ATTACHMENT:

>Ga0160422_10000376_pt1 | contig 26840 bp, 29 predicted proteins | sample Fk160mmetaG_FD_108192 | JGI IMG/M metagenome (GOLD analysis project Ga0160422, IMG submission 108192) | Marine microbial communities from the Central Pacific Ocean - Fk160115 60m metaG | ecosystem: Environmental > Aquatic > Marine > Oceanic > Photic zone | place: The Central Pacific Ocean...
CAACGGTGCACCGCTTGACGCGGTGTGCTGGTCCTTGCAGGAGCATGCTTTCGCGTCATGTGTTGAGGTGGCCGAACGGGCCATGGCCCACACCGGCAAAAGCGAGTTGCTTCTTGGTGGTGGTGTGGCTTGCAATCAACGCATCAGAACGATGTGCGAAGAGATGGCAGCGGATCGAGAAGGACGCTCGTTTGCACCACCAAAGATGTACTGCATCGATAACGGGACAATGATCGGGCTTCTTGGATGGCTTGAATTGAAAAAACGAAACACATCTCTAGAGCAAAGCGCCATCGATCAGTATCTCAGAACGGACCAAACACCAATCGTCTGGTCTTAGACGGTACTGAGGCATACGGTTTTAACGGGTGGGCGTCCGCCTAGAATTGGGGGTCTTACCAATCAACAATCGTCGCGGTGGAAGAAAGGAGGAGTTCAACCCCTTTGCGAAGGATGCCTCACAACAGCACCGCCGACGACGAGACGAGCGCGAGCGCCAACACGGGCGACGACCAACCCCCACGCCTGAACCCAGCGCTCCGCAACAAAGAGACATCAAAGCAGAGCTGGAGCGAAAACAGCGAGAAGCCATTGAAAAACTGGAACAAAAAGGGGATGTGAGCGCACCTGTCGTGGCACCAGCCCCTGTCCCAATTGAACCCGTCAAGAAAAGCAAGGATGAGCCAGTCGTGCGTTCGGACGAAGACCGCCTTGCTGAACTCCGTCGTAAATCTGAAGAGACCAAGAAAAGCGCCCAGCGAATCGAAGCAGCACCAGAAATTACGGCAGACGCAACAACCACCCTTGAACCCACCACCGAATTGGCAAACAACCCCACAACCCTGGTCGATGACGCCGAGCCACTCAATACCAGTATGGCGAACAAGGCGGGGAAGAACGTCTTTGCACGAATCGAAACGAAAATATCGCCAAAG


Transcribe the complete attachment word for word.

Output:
>Ga0160422_10000376_pt1 | contig 26840 bp, 29 predicted proteins | sample Fk160mmetaG_FD_108192 | JGI IMG/M metagenome (GOLD analysis project Ga0160422, IMG submission 108192) | Marine microbial communities from the Central Pacific Ocean - Fk160115 60m metaG | ecosystem: Environmental > Aquatic > Marine > Oceanic > Photic zone | place: The Central Pacific Ocean...
CAACGGTGCACCGCTTGACGCGGTGTGCTGGTCCTTGCAGGAGCATGCTTTCGCGTCATGTGTTGAGGTGGCCGAACGGGCCATGGCCCACACCGGCAAAAGCGAGTTGCTTCTTGGTGGTGGTGTGGCTTGCAATCAACGCATCAGAACGATGTGCGAAGAGATGGCAGCGGATCGAGAAGGACGCTCGTTTGCACCACCAAAGATGTACTGCATCGATAACGGGACAATGATCGGGCTTCTTGGATGGCTTGAATTGAAAAAACGAAACACATCTCTAGAGCAAAGCGCCATCGATCAGTATCTCAGAACGGACCAAACACCAATCGTCTGGTCTTAGACGGTACTGAGGCATACGGTTTTAACGGGTGGGCGTCCGCCTAGAATTGGGGGTCTTACCAATCAACAATCGTCGCGGTGGAAGAAAGGAGGAGTTCAACCCCTTTGCGAAGGATGCCTCACAACAGCACCGCCGACGACGAGACGAGCGCGAGCGCCAACACGGGCGACGACCAACCCCCACGCCTGAACCCAGCGCTCCGCAACAAAGAGACATCAAAGCAGAGCTGGAGCGAAAACAGCGAGAAGCCATTGAAAAACTGGAACAAAAAGGGGATGTGAGCGCACCTGTCGTGGCACCAGCCCCTGTCCCAATTGAACCCGTCAAGAAAAGCAAGGATGAGCCAGTCGTGCGTTCGGACGAAGACCGCCTTGCTGAACTCCGTCGTAAATCTGAAGAGACCAAGAAAAGCGCCCAGCGAATCGAAGCAGCACCAGAAATTACGGCAGACGCAACAACCACCCTTGAACCCACCACCGAATTGGCAAACAACCCCACAACCCTGGTCGATGACGCCGAGCCACTCAATACCAGTATGGCGAACAAGGCGGGGAAGAACGTCTTTGCACGAATCGAAACGAAAATATCGCCAAAG